A federal judge ruled this week that the City of Boston discriminated against Black and Latino police officers by using a flawed promotional exam to select police lieutenants. The case, Smith v. City of Boston, is one of several that are pending in federal courts challenging discriminatory procedures for hiring and promoting police officers in Massachusetts.
In the recent ruling, U.S. District Court Judge William Young found that Boston’s 2008 promotional exam was unfairly biased against Black and Latino test-takers, and that the test failed to reliably measure attributes – such as interpersonal skills and sound decision-making ability – that are necessary for the lieutenant position. The plaintiffs, who are represented by Lichten & Liss-Riordan, P.C. (Harold Lichten, Benjamin Weber) and Fair Work, P.C. (Steve Churchill), will now meet with the City to try to reach agreement on appropriate remedies for the discriminatory test, which may include promotions and monetary damages.
“We applaud this ruling,” said Iván Espinoza-Madrigal, the Executive Director of the Lawyers’ Committee for Civil Rights and Economic Justice, an organization that represents minority police officers in similar challenges pending in the federal courts. “Diversity in police ranks is a key component of community representation and accountability. Our communities are safer and stronger when minority officers have an equal opportunity to advance and when police departments reflect the neighborhoods they serve.”
Federal courts are currently reviewing other discriminatory police practices. In Jones v. City of Boston, the Lawyers’ Committee is challenging a discriminatory and unreliable hair test used by the City of Boston to determine drug use. Last year, the First Circuit ruled that the hair test disproportionately affects Black officers. This ruling makes sense because the test is unreliable for Black officers due to their unique hair characteristics. Nonetheless, a federal judge upheld the test, a ruling that the Lawyers’ Committee is now appealing to the First Circuit. In a companion case, the Massachusetts Civil Service Commission found that the hair test is unreliable and required the Boston Police Department to reinstate six officers, but the City of Boston is appealing this decision.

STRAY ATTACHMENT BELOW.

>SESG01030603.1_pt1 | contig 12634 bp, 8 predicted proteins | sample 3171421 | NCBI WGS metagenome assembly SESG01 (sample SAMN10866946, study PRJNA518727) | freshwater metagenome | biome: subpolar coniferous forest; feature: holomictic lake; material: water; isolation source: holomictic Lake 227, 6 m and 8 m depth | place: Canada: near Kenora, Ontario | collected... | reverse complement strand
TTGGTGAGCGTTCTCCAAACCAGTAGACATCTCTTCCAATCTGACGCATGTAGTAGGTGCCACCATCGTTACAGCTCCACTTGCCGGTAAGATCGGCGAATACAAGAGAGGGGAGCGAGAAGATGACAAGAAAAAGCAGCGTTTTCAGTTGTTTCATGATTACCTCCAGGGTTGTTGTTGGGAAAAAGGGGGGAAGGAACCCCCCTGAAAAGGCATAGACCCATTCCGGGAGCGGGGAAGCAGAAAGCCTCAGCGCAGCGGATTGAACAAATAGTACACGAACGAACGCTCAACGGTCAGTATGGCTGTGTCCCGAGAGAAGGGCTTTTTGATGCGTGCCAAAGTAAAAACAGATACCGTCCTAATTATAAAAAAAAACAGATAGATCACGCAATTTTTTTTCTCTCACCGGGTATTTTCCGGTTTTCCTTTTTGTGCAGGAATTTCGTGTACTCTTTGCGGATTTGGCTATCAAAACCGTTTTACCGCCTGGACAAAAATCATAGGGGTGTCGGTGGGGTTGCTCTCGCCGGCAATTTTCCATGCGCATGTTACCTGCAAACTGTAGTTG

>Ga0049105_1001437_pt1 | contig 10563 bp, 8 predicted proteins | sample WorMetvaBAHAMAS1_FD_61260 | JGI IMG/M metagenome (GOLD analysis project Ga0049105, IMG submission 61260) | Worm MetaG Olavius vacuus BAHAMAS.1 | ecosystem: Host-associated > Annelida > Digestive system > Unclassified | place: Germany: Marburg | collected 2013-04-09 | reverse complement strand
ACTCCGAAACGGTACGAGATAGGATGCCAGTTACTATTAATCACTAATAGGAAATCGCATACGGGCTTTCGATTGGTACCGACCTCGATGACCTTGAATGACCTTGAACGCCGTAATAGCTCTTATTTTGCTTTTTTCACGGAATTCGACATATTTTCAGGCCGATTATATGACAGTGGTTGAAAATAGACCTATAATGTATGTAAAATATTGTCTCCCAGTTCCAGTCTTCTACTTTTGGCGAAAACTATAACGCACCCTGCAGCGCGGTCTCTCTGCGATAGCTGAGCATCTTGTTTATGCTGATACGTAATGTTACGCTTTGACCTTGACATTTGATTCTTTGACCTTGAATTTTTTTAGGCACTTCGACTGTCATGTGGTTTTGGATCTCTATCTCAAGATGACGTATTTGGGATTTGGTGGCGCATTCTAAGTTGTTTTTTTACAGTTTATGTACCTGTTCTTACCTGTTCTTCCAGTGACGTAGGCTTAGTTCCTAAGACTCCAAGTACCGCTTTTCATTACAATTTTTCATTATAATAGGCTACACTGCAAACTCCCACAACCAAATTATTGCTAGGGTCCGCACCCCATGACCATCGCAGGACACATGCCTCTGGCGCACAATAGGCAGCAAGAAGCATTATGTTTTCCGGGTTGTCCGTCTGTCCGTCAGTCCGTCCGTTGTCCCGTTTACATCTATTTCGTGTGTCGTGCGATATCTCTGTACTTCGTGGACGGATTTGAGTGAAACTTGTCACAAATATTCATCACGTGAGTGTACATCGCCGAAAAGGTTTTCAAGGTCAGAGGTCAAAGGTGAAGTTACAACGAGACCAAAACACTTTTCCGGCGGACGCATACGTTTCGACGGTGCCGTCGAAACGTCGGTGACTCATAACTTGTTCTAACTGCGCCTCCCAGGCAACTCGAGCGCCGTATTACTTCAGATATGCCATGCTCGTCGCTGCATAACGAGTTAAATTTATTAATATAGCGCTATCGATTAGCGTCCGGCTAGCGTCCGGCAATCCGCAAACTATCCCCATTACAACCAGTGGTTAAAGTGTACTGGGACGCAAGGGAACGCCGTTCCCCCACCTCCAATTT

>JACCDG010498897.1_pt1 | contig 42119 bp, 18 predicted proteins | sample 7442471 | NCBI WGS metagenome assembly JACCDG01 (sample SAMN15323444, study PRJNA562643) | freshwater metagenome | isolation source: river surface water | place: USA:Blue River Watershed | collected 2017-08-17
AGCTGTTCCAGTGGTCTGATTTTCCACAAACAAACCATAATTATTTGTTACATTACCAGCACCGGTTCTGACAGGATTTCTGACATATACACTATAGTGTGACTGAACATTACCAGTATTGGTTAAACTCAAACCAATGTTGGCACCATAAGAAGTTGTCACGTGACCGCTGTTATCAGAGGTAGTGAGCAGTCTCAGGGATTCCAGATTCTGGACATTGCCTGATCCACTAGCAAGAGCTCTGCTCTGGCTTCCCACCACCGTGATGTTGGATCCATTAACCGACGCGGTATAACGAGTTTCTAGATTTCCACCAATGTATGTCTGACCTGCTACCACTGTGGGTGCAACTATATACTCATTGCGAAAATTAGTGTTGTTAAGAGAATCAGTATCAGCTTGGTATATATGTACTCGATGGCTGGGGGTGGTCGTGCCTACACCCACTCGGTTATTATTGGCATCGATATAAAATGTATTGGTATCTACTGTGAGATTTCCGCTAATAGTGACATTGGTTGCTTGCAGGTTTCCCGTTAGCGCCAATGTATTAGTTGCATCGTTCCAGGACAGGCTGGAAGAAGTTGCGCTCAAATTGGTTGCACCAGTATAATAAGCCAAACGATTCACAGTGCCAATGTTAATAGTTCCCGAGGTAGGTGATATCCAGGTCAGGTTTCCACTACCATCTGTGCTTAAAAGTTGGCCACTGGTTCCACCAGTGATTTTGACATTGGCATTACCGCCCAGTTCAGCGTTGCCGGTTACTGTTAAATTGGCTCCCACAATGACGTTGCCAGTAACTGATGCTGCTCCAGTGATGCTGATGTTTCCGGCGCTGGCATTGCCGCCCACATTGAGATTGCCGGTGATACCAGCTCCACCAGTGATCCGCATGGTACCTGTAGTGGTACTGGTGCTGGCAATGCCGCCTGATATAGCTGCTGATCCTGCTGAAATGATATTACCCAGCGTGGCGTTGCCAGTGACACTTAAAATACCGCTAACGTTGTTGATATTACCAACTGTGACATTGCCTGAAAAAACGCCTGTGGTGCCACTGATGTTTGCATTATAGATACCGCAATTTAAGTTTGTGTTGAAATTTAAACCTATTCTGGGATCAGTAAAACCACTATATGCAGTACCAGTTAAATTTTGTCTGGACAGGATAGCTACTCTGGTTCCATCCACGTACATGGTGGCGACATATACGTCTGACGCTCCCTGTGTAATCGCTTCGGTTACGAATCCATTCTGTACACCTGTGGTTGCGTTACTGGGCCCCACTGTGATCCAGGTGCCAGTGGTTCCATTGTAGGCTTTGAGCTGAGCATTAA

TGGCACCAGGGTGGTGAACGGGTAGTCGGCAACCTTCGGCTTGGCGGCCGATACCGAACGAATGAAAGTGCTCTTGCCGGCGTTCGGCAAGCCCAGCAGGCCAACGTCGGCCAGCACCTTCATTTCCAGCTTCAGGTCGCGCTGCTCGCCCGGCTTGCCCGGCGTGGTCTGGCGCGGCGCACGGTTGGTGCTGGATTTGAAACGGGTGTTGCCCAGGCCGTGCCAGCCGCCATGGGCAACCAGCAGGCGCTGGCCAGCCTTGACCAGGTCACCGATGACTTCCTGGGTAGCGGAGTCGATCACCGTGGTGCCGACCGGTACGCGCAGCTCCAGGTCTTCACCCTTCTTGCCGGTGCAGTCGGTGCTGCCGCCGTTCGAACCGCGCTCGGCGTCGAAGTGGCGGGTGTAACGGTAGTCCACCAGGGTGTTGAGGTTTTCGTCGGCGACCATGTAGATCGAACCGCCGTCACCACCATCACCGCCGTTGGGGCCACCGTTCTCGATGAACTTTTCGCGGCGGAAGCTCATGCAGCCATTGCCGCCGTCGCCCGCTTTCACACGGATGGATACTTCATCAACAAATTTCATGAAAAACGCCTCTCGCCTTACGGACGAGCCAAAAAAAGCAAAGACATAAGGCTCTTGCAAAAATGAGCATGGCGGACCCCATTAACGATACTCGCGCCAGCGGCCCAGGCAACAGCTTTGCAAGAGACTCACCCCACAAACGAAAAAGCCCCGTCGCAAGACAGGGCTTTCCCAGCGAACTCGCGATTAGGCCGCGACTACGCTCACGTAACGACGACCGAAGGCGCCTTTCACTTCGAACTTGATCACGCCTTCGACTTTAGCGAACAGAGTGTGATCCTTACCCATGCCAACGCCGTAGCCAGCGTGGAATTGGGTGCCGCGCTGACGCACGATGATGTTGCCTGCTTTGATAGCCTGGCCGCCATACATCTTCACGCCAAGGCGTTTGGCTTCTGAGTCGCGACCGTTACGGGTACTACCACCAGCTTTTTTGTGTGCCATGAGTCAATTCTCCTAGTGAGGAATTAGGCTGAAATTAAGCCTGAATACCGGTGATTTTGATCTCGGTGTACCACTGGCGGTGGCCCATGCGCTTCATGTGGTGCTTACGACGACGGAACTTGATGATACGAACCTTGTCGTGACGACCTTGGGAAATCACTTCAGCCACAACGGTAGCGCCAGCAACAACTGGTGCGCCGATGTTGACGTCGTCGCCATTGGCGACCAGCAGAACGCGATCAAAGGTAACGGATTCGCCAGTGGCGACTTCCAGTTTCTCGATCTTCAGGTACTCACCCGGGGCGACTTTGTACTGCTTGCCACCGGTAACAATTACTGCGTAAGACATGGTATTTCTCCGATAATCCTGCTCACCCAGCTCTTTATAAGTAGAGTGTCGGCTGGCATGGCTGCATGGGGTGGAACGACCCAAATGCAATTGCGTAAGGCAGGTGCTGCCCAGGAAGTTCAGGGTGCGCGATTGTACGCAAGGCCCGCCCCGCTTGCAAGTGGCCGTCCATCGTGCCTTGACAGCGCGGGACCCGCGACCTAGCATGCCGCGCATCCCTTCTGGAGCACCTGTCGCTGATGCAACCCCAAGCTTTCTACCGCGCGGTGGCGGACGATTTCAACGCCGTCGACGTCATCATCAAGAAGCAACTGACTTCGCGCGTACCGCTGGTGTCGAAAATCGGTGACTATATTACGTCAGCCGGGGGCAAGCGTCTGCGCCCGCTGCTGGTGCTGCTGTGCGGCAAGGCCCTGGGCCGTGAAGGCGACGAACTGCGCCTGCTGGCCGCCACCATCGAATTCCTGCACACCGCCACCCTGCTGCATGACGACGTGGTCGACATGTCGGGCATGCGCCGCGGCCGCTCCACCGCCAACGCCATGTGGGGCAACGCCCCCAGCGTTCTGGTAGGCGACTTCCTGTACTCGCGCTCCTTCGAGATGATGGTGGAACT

A separate case, Lopez v. Lawrence, is currently challenging an examination used by Boston, Lawrence, Methuen, Lowell, Worcester, Springfield, and the Massachusetts Bay Transportation Authority (MBTA) to determine promotions to the position of sergeant. In the Lopez case, Black and Latino police officers allege that the test is discriminatory, citing a number of critical flaws in the promotional exam, including whether it is appropriate to use a written multiple-choice exam to measure skills such as leadership, supervisory abilities, and command presence. After a district court judge found the exam to be valid, the plaintiffs appealed. The First Circuit heard oral argument on the appeal last month. The federal government filed a brief against the City of Boston and urged the First Circuit to vacate the lower court’s decision.
“Issues of police diversity are profoundly important,” noted Espinoza-Madrigal of the Lawyers’ Committee. The federal government, in its recent investigation into the shooting of Michael Brown, found widespread concern about the lack of diversity in Ferguson, Missouri’s police department and specifically called on the city to use only “reliable and valid selection devices” to hire and promote police officers. Espinoza-Madrigal added: “Our increasingly diverse communities remain significantly underrepresented. We are optimistic that other federal courts will follow Judge Young’s lead and continue to strike down arbitrary and unfair employment practices that stand in the way of police diversity and that weaken the integrity of our police departments.”